Dustin, my educated guesses are there aren't (to my knowledge) any imperiled game fish or ones that could be confused with another game fish so readily, tracking game fish populations through creel surveys or other population monitoring is a bigger deal, therefore has better data, because it generates revenue and has far more constituents, and many fisheries are put and take or at least augmented through stocking. While likely not classified a game fish, aren't there take/possession regulations on shortnose sturgeon in the Mississippi because of the confusion with Pallids?

#12 Guest_Uland_*

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Posted 13 September 2010 - 10:06 AM

I'll be brief and hopefully civil.

Nobody wants to live in a place where poverty is used as an excuse to do abusive or dumb things.
In my state you could buy a home with a little land and a pond. It would be illegal to seine sunfish and darters (among others) and keep them in home aquaria (or bait) from your own pond. So you can be told what to do with your fish not to mention their fish.
I fail to see what exactly they are protecting in my pond. At some point you can't help but see these regulations as overbearing. Responsible collection is a reasonable use of natural resources and they (natural resources) are meant to be used by the public. With freedom comes great responsibility. No freedom? No problem.

All the people I've met that are charged with the responsibility of protecting the natural resources are great folks. I'm not an "us vs. them" kind of guy but adding more unenforceable law atop already unenforced law seems overbearing. What is really being accomplished here?

#13 Guest_ashtonmj_*

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Posted 13 September 2010 - 10:14 AM

I'm certainly not saying anything is being accomplished, because I'm not one that neccessarily agrees with what has been done, I just understand why.

#14 Guest_fundulus_*

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Posted 13 September 2010 - 10:18 AM

What is really being accomplished here?

Nothing tangible, just agencies covering themselves after withdrawing from anything like pro-active enforcement.

Artificial ponds/lakes are an interesting gray area. If you make a small pond away from navigable water it's hard to argue compelling state interest if you're not taking endangered species to stock it. I keep getting back to this being a purely political/bureaucratic decision in which the interests of people like us don't count at all. As an organized interest group (NANFA) we have 500 members nationally and no, zippo, lobbying clout. We're not even chopped liver.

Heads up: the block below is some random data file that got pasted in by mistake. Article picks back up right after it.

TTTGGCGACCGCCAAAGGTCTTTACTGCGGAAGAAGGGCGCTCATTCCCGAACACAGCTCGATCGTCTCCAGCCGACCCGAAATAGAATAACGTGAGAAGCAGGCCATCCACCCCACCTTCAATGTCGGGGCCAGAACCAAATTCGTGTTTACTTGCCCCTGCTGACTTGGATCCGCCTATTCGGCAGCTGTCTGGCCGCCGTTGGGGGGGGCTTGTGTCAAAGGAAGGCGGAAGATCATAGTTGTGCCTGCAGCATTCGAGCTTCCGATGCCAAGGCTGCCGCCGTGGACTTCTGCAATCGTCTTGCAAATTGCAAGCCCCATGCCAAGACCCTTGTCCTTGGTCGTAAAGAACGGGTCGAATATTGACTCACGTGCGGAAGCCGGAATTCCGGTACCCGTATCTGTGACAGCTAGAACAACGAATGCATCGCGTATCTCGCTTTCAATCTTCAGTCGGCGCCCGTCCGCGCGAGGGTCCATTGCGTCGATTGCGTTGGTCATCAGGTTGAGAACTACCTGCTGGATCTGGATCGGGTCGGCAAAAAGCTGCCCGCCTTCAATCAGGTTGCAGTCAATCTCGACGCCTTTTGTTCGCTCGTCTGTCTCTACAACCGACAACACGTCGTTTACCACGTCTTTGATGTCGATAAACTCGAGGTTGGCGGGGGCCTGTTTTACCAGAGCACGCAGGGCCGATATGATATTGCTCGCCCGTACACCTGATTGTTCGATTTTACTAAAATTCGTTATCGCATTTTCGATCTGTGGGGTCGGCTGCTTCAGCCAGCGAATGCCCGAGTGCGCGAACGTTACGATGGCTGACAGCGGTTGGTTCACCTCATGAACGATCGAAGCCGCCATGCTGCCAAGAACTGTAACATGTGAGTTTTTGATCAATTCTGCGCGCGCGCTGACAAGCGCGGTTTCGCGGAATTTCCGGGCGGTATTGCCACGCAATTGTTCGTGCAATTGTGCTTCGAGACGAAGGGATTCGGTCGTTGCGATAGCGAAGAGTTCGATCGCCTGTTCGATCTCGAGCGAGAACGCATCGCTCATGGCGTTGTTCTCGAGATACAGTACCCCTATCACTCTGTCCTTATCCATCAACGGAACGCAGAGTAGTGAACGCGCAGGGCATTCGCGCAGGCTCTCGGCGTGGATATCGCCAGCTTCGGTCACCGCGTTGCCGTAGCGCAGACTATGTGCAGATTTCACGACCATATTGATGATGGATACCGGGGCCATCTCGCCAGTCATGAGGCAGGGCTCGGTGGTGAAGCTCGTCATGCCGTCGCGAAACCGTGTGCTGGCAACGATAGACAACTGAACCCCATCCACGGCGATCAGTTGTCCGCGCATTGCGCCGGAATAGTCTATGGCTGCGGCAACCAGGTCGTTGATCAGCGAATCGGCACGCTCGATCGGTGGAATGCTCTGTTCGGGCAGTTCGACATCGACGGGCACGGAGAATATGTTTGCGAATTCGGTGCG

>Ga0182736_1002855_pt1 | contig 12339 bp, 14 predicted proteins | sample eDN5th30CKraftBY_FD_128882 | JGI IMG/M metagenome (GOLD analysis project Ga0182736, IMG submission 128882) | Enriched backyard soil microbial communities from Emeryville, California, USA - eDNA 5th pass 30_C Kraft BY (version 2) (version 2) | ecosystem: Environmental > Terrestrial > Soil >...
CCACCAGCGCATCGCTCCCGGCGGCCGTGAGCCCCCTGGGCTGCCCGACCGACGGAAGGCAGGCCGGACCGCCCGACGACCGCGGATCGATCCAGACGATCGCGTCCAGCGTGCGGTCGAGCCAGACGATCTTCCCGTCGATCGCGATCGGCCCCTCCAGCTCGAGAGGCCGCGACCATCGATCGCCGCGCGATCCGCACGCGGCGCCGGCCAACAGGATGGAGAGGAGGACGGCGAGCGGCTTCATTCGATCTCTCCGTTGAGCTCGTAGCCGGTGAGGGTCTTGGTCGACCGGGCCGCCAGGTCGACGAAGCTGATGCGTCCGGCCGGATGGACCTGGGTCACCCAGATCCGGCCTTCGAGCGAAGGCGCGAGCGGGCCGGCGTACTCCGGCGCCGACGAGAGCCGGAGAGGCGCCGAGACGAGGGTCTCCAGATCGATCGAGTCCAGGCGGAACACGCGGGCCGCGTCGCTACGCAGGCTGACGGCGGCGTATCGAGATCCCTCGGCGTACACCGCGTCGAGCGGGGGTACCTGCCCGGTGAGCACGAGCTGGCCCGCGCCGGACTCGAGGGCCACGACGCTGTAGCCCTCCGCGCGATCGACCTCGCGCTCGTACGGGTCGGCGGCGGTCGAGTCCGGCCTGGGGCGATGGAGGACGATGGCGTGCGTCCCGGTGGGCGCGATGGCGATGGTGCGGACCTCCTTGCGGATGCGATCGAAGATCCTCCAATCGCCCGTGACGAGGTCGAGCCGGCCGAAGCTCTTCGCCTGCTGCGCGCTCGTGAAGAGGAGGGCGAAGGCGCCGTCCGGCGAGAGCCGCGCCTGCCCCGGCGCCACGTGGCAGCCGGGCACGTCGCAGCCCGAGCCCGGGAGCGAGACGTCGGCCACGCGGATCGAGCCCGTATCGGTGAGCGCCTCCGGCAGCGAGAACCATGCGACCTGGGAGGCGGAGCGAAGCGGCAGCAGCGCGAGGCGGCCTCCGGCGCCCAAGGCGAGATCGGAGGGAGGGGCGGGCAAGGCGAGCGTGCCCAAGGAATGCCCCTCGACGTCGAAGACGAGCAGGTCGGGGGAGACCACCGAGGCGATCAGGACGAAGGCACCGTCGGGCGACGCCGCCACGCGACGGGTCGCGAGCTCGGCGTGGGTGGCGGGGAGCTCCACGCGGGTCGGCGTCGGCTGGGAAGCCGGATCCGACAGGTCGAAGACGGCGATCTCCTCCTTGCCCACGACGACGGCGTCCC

#15 Guest_Uland_*

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Posted 13 September 2010 - 10:26 AM

I wasn't trying to poke you Matt and I certainly don't expect you to answer for decisions you have not made.
I'm afraid I also understand and guess I'm just sad at how things are shaping up.

And yeah Bruce, in most cases the laws are not necessarily geared towards our activities yet apparently our actions did elicit the concern and possible adoption of the law in question. So apparently we're not even chopped liver as far as clout but we're apparently a cause of concern? I'd sure like to know which topic or post got folks riled up enough to spank us this way.

#16 Guest_fundulus_*

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Posted 13 September 2010 - 10:33 AM

I think I could guess of one incident in particular that unnerved the TWRA guys, even though the NANFA members in question were completely legal and permitted to be using an unusually large net in a river. With the administrators they see a possible loose thread (us) and move to cut it loose. It keeps getting back to a complete lack of respect (thanks Rodney!) or influence on our part. It's seen as easier for enforcement people, so make it so. It's not right, and will probably make problems for them in the long run, but they're sweating out this fiscal year, and maybe the next...

#17 Guest_Uland_*

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Posted 13 September 2010 - 11:16 AM

If I'm thinking of the same event, it wasn't the state in question. I understand discussion and not face to face interaction influenced the regulation.